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  • Cited by 186
  • Print publication year: 1996
  • Online publication date: October 2009

10 - Depression and the specificity of autobiographical memory

Summary

There are many ways to become depressed, and many ways in which recovery from depression is impaired. This chapter outlines how a person's memory can play a role in both. Past research has shown how depression affects and is affected by the type of events a person remembers. Negative mood promotes the recall of unpleasant events, either by making their activation more easy, or by impeding retrieval of alternative, more positive events. But I am not concerned here with the connection between depression and the preferential access to negative episodic memory, important though it is. This has been reviewed before many times (see Blaney, 1986; Christianson & Safer, this volume; Teasdale & Barnard, 1993; Williams, Watts, Macleod, & Mathews, 1988). Most of the research investigating mood congruent memory uses word or story learning paradigms rather than autobiographical memory. When autobiographical memory is the subject of study, the questions asked of it naturally focus on the reasons why some memories are faster or more probable to retrieve than others. The predominant paradigm within which explanations are sought is associative network theory, a framework that has been increasingly found not to account for the complexity of the data (Teasdale & Barnard, 1993; Williams et al., 1988). Instead, in this chapter I am concerned with exploring the connection between depression and the quality of the memory that is retrieved, a topic of inquiry for which network theory was not designed. In particular, I am interested in whether a person retrieves a specific event or a summary of events.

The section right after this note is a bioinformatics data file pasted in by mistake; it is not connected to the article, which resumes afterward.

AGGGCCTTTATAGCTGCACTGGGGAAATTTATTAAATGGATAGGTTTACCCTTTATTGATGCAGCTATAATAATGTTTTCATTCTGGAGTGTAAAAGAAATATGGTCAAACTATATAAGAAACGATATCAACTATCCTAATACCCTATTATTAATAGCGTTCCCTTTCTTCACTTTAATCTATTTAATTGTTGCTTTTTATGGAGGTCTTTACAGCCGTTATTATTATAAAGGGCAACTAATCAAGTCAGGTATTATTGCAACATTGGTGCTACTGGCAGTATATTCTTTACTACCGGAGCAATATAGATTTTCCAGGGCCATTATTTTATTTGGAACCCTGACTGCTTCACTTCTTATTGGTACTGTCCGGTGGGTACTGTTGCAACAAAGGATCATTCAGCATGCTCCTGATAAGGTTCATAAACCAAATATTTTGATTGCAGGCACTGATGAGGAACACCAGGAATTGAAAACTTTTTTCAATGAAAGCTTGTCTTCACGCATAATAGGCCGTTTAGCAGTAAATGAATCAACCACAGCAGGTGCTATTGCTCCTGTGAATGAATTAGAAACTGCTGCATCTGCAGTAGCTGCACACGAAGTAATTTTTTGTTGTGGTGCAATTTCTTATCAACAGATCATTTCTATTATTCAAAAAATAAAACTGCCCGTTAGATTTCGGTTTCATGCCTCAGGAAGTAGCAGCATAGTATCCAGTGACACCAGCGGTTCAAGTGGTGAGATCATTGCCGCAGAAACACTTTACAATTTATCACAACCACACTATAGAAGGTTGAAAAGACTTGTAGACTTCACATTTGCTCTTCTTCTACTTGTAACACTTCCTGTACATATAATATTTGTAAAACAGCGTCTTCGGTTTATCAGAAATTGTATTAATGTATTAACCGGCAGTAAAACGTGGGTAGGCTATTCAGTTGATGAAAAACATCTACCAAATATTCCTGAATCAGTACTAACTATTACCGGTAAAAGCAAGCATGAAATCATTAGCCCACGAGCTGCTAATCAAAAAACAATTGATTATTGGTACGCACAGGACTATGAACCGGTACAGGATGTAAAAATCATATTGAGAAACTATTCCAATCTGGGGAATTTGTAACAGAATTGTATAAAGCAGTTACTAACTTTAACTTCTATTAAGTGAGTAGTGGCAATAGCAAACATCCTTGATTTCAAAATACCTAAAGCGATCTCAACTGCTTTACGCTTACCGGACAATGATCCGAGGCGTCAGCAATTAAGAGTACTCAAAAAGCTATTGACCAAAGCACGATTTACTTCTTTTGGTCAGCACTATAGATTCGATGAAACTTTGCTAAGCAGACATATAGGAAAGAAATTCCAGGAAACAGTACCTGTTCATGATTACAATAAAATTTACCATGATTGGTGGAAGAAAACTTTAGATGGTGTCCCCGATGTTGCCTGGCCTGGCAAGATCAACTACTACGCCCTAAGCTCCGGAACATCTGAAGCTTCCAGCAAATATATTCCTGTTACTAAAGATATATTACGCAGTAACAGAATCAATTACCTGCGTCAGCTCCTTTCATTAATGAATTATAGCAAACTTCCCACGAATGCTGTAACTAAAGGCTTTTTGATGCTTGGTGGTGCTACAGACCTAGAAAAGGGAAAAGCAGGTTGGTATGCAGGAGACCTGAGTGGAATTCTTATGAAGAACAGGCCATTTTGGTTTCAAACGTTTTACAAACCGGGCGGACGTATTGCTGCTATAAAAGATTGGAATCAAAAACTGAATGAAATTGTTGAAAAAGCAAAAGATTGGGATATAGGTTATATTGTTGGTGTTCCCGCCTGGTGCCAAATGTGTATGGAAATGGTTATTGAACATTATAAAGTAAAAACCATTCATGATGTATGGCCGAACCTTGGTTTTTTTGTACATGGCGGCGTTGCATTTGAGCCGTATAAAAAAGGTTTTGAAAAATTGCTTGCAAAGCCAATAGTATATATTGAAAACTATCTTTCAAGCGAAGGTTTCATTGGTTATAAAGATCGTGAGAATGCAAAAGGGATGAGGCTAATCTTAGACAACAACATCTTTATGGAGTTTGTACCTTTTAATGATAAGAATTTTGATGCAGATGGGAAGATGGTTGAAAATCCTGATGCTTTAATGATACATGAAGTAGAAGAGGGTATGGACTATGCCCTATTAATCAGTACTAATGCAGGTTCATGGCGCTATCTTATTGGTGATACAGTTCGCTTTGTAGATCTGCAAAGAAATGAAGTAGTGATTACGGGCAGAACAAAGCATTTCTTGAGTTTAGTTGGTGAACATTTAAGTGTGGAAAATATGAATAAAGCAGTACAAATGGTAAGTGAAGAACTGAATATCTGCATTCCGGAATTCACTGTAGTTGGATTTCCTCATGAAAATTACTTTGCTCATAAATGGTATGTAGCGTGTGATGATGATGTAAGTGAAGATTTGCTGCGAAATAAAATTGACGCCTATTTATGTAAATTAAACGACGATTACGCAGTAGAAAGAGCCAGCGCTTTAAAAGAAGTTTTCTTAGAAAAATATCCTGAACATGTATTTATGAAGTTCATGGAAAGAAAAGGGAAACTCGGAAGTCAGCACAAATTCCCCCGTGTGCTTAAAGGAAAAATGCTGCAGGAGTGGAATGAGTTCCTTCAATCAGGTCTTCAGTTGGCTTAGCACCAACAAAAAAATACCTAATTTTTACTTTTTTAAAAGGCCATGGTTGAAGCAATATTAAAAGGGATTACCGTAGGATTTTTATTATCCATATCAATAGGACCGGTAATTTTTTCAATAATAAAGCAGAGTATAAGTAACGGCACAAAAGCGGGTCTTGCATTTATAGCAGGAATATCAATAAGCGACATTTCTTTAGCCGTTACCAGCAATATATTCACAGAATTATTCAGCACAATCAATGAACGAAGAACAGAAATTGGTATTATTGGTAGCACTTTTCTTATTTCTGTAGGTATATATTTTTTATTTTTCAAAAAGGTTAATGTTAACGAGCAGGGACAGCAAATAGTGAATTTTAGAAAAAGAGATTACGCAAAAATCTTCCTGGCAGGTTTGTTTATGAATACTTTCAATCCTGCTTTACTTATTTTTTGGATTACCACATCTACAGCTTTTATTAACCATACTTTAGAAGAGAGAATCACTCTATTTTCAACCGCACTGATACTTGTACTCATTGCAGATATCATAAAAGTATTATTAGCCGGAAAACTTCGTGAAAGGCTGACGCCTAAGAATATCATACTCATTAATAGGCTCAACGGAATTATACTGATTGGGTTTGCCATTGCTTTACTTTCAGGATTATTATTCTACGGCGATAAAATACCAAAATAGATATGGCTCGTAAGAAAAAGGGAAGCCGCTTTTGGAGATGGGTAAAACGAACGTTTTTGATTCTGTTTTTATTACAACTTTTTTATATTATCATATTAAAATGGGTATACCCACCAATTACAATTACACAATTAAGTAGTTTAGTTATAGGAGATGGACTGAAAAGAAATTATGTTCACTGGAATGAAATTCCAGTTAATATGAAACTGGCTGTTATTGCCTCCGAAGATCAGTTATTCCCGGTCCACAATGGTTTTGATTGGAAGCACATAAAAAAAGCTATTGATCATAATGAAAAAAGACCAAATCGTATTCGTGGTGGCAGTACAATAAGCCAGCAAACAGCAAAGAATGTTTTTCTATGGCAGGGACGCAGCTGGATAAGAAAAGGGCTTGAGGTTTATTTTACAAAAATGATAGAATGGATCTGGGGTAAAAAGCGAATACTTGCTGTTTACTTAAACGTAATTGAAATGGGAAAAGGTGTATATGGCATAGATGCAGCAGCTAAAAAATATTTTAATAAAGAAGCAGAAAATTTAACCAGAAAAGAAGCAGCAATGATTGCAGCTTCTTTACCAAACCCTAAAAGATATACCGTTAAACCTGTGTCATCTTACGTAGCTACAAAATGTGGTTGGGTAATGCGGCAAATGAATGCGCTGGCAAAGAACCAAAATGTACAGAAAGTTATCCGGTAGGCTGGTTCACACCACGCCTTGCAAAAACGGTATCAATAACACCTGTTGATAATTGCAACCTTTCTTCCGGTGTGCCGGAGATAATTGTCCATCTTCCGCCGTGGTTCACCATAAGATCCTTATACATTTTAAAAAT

First, I shall review evidence suggesting that depressed people use an overgeneral mode of retrieval, itself a clinically important phenomenon.